WILL POTTER, What’s been going on in the last couple weeks in the Northwest is there’s been a series of raids and grand jury subpoenas in Seattle, Olympia, Washington and Portland, Oregon. The raids and search warrants lists that the FBI and Joint Terrorism Task Forces (JTTF) were searching for “anarchist literature” alongside flags, banners, electronics, cell phones, address books and things like that. I think what’s most indicative of what’s going on though is that specific call for agents to seize “anarchist literature” as some kind of evidence of potential illegal activity. And with the grand jury, that’s especially troubling because grand juries have been used historically against social movements as tools of fishing expeditions and there used to seek out information about people’s politics and their political associations. So, I think that gives some indication where all of this is going.

ISTM the kleptocracy, clumsiness, and here's the money shot from yourself:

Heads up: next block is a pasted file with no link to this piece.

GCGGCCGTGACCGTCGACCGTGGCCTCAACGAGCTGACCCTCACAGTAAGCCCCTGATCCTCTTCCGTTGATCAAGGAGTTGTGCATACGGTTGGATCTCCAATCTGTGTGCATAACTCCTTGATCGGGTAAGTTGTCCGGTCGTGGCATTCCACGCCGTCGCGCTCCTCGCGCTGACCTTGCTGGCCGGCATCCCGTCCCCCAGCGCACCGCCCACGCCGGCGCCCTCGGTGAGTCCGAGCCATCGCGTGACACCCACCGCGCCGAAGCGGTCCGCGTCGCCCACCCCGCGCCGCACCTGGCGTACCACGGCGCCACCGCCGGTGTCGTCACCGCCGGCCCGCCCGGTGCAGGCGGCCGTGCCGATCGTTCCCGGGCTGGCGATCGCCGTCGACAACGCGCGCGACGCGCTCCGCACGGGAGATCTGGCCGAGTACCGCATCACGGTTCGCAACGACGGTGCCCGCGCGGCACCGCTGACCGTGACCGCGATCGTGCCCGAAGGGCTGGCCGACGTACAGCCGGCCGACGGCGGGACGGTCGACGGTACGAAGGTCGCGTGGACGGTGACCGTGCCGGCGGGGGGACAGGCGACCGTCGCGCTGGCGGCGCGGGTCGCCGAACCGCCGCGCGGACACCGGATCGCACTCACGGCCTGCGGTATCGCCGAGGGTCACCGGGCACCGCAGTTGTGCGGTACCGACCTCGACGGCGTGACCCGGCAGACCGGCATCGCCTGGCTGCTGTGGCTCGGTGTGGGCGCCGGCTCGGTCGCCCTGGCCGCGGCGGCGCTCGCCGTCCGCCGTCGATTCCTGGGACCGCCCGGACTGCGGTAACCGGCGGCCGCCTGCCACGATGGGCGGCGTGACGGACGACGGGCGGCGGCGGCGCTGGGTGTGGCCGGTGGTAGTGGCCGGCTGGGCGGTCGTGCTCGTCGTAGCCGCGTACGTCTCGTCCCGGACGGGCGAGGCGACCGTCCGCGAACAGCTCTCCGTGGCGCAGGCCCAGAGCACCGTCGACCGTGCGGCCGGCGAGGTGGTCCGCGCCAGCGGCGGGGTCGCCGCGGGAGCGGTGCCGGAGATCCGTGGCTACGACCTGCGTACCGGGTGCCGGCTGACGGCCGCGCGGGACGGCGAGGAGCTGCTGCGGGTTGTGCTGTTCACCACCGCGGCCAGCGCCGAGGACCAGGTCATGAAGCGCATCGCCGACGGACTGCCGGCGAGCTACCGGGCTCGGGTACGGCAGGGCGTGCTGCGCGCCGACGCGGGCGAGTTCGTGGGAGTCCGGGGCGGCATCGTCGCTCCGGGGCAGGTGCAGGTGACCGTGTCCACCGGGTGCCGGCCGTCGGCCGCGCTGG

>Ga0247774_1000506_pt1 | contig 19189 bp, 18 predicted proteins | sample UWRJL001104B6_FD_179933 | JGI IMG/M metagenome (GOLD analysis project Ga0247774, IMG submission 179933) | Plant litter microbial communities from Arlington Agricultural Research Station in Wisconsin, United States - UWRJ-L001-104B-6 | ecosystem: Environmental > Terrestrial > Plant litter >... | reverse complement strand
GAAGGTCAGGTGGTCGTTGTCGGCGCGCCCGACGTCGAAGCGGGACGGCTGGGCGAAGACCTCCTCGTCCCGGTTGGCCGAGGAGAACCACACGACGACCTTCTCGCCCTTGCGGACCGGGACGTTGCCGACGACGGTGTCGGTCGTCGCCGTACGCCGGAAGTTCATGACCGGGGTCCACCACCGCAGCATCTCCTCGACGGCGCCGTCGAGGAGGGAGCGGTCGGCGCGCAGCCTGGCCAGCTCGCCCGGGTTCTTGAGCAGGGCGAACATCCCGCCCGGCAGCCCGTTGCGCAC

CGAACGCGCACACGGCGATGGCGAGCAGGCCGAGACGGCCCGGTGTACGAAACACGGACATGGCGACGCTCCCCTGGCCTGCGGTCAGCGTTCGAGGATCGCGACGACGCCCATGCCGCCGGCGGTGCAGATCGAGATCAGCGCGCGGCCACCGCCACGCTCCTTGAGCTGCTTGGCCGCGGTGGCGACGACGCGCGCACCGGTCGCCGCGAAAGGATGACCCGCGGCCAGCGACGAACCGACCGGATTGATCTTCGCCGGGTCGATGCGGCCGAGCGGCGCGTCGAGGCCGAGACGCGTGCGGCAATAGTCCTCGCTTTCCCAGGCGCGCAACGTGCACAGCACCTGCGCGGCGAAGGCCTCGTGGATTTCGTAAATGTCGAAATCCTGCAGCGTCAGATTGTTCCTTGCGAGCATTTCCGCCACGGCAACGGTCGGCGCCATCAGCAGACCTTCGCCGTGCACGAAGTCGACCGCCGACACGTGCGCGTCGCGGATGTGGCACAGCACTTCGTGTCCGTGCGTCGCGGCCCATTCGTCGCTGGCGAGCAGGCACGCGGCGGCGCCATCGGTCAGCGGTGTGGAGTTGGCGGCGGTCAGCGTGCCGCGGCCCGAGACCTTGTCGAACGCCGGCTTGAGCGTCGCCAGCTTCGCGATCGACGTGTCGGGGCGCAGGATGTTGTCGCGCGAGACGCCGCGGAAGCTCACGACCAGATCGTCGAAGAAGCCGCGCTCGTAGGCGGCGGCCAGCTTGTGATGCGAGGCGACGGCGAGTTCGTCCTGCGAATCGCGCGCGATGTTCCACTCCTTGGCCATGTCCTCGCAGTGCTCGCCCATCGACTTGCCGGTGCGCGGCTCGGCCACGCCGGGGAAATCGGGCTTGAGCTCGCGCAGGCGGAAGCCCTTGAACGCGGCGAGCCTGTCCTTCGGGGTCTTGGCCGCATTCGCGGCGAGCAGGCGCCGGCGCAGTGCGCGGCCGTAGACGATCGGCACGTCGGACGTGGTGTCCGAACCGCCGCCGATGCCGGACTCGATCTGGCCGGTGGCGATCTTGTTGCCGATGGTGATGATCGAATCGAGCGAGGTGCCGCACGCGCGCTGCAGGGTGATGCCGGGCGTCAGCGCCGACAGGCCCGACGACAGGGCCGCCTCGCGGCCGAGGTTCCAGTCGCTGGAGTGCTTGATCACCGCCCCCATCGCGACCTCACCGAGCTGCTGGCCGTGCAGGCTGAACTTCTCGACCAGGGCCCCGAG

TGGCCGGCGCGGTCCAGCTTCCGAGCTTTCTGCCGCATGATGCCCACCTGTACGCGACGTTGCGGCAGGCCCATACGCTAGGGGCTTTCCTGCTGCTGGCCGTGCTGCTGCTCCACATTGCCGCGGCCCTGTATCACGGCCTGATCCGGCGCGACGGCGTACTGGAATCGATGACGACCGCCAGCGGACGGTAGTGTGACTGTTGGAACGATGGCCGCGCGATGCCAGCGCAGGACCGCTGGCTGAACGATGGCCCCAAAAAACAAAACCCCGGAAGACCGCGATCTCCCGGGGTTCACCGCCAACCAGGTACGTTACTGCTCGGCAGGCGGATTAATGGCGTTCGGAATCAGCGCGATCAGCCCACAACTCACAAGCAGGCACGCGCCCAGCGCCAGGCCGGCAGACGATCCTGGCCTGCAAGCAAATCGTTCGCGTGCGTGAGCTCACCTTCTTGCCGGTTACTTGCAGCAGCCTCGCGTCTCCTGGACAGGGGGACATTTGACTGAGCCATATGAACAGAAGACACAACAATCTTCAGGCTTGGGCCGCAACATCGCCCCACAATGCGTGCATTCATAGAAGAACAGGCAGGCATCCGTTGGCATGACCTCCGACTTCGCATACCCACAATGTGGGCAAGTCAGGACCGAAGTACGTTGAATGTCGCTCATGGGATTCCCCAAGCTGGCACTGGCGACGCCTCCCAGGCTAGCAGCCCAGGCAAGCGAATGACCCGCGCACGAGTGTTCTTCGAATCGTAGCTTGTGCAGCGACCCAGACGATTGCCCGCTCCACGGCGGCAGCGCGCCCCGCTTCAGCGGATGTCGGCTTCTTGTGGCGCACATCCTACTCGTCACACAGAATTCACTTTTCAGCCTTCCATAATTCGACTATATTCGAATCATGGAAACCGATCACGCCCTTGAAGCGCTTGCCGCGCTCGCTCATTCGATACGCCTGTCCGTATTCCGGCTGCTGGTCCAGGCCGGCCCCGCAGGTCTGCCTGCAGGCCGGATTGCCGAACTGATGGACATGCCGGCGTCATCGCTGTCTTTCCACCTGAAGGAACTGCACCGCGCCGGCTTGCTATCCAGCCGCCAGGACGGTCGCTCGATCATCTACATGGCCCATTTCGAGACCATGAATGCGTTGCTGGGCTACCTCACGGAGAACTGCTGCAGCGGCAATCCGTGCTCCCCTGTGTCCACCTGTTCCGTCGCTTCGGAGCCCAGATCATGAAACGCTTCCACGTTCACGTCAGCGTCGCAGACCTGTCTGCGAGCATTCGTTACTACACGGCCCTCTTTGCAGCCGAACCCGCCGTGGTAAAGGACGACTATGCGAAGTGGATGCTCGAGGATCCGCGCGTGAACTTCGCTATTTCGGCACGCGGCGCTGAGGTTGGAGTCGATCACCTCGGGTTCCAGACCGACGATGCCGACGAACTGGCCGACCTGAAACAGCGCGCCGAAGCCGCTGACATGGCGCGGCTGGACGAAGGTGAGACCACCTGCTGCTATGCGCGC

then took over the old czarist habits; autocratic rule, secret police, brutal repression of dissent, economic crudity and clumsiness.

Plutocracy yes, oligarchy certainly, and I'm preaching to the choir, yes.

And these rich super fucks are in essence running the gov't through their money and influence, and showing that they are as incompetent at governance as any can be.

And now, we're getting the police state. Not everywhere, obviously, but just follow the news wherever there's an "Occupy" action, and you'll find infiltration by secret agents, beatings, imprisonment w/out the benefit of habeas rights, all the fun things short of, so far anyway, actual torture.

The news from Anaheim maybe just the tip of the icecube.


basilbeast said...

And just to prove how bad it's all going to pot, I enter the silly word + number, sign in to Google, which tells me I failed, then I go back, type in another silly word and number and woy lah, I'm in!

Back to point, however, personally I detect in these conservative swings back to authoritarianism, even as Obama seats his tush in the WH, an abhorrent streak of Evil, Calvinism gone crazy.